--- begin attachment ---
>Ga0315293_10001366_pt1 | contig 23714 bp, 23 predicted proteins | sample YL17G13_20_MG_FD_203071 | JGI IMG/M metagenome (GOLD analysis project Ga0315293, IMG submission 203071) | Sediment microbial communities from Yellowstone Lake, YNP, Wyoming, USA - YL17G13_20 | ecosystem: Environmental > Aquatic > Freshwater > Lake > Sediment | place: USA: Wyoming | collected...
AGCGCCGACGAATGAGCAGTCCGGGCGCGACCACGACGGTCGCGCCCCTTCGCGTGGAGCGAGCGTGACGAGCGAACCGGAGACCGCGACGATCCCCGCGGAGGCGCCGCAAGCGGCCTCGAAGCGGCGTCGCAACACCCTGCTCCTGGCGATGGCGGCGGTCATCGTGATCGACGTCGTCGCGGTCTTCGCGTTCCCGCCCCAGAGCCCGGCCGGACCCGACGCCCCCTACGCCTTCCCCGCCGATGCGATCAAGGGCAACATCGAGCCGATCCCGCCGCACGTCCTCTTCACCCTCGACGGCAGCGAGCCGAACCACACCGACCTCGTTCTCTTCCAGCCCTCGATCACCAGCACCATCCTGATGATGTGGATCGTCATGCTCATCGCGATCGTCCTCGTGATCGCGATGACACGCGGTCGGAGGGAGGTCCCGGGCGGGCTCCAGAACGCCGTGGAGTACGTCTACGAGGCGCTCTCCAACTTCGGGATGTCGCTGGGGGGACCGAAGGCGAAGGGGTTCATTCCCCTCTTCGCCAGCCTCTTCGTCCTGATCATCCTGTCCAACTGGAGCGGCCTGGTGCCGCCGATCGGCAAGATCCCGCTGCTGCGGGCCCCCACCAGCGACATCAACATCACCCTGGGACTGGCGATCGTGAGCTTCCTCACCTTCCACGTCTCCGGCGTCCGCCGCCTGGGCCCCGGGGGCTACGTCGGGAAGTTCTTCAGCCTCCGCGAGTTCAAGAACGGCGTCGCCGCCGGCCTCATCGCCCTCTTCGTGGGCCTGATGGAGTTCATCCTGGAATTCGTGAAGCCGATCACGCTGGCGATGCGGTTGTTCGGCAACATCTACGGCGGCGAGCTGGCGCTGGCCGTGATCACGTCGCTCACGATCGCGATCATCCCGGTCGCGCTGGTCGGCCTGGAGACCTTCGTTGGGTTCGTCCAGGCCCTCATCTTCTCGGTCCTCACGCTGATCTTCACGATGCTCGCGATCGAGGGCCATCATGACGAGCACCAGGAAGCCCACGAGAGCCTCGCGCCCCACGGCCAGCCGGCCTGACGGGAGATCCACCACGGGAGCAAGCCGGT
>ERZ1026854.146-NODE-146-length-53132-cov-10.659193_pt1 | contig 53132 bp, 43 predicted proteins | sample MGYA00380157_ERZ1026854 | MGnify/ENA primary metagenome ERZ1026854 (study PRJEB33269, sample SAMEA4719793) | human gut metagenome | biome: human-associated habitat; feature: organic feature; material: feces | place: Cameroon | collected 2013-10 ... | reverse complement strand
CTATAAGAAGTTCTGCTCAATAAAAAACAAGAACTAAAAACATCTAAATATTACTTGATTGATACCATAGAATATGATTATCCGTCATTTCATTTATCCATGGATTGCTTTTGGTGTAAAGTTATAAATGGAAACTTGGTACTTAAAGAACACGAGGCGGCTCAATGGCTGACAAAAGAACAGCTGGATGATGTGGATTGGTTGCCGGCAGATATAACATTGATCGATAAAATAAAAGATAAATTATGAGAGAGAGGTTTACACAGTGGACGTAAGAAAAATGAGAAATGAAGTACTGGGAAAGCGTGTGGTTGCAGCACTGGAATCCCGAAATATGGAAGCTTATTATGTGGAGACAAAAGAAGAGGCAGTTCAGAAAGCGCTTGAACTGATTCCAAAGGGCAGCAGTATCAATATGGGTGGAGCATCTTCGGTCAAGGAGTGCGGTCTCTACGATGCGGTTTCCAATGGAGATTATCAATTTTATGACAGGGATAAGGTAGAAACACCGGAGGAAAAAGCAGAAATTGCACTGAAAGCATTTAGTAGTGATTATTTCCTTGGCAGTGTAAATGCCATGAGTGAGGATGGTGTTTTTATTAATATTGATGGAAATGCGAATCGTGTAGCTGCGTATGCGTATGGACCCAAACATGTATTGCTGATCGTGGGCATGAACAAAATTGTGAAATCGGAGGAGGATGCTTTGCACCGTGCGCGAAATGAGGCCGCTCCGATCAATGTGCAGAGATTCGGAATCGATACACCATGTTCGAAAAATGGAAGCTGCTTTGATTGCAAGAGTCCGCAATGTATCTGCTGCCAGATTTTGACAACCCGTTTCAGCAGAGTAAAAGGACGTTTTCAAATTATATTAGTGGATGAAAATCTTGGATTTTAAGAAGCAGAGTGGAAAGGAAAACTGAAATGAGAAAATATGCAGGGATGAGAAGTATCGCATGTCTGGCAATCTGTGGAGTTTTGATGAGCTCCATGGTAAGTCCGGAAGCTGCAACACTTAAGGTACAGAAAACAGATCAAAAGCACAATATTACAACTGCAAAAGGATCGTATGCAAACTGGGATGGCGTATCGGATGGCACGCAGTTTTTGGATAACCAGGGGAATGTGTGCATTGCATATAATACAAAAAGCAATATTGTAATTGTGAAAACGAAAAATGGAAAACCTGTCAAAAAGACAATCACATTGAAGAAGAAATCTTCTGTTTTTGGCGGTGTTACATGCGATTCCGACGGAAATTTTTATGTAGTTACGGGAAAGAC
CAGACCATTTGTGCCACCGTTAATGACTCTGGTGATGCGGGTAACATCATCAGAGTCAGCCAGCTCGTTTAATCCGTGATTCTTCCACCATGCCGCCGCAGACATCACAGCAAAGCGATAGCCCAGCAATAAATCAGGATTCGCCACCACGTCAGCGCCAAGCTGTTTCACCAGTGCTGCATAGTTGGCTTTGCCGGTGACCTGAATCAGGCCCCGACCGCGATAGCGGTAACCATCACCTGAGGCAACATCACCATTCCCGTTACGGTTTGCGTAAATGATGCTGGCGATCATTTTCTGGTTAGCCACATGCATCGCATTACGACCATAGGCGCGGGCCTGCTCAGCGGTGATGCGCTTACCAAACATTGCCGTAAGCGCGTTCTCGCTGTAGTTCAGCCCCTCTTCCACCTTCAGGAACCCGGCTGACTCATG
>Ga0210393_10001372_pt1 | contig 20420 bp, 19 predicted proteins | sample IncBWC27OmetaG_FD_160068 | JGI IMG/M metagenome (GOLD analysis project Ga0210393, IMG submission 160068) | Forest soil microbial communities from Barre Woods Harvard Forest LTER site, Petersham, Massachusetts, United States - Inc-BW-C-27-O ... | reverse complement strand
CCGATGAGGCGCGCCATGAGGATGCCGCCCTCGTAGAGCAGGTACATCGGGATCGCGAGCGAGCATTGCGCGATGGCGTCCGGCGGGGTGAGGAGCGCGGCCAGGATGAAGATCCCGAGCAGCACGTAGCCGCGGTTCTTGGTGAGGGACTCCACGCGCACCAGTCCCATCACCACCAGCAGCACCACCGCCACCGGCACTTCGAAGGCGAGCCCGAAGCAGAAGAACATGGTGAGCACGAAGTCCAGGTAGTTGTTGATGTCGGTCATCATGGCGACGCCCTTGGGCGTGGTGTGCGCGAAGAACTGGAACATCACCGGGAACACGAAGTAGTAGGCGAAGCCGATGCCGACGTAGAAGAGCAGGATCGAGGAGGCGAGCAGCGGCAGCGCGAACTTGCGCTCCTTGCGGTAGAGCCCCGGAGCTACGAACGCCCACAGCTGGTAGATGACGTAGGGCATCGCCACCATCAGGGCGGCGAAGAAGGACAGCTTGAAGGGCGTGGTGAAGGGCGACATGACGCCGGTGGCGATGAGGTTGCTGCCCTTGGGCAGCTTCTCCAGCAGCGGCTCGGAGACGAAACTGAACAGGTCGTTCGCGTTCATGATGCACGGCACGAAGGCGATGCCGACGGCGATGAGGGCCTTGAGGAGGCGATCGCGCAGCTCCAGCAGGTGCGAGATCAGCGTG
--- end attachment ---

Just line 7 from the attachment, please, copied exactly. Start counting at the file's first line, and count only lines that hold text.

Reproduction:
CCGATGAGGCGCGCCATGAGGATGCCGCCCTCGTAGAGCAGGTACATCGGGATCGCGAGCGAGCATTGCGCGATGGCGTCCGGCGGGGTGAGGAGCGCGGCCAGGATGAAGATCCCGAGCAGCACGTAGCCGCGGTTCTTGGTGAGGGACTCCACGCGCACCAGTCCCATCACCACCAGCAGCACCACCGCCACCGGCACTTCGAAGGCGAGCCCGAAGCAGAAGAACATGGTGAGCACGAAGTCCAGGTAGTTGTTGATGTCGGTCATCATGGCGACGCCCTTGGGCGTGGTGTGCGCGAAGAACTGGAACATCACCGGGAACACGAAGTAGTAGGCGAAGCCGATGCCGACGTAGAAGAGCAGGATCGAGGAGGCGAGCAGCGGCAGCGCGAACTTGCGCTCCTTGCGGTAGAGCCCCGGAGCTACGAACGCCCACAGCTGGTAGATGACGTAGGGCATCGCCACCATCAGGGCGGCGAAGAAGGACAGCTTGAAGGGCGTGGTGAAGGGCGACATGACGCCGGTGGCGATGAGGTTGCTGCCCTTGGGCAGCTTCTCCAGCAGCGGCTCGGAGACGAAACTGAACAGGTCGTTCGCGTTCATGATGCACGGCACGAAGGCGATGCCGACGGCGATGAGGGCCTTGAGGAGGCGATCGCGCAGCTCCAGCAGGTGCGAGATCAGCGTG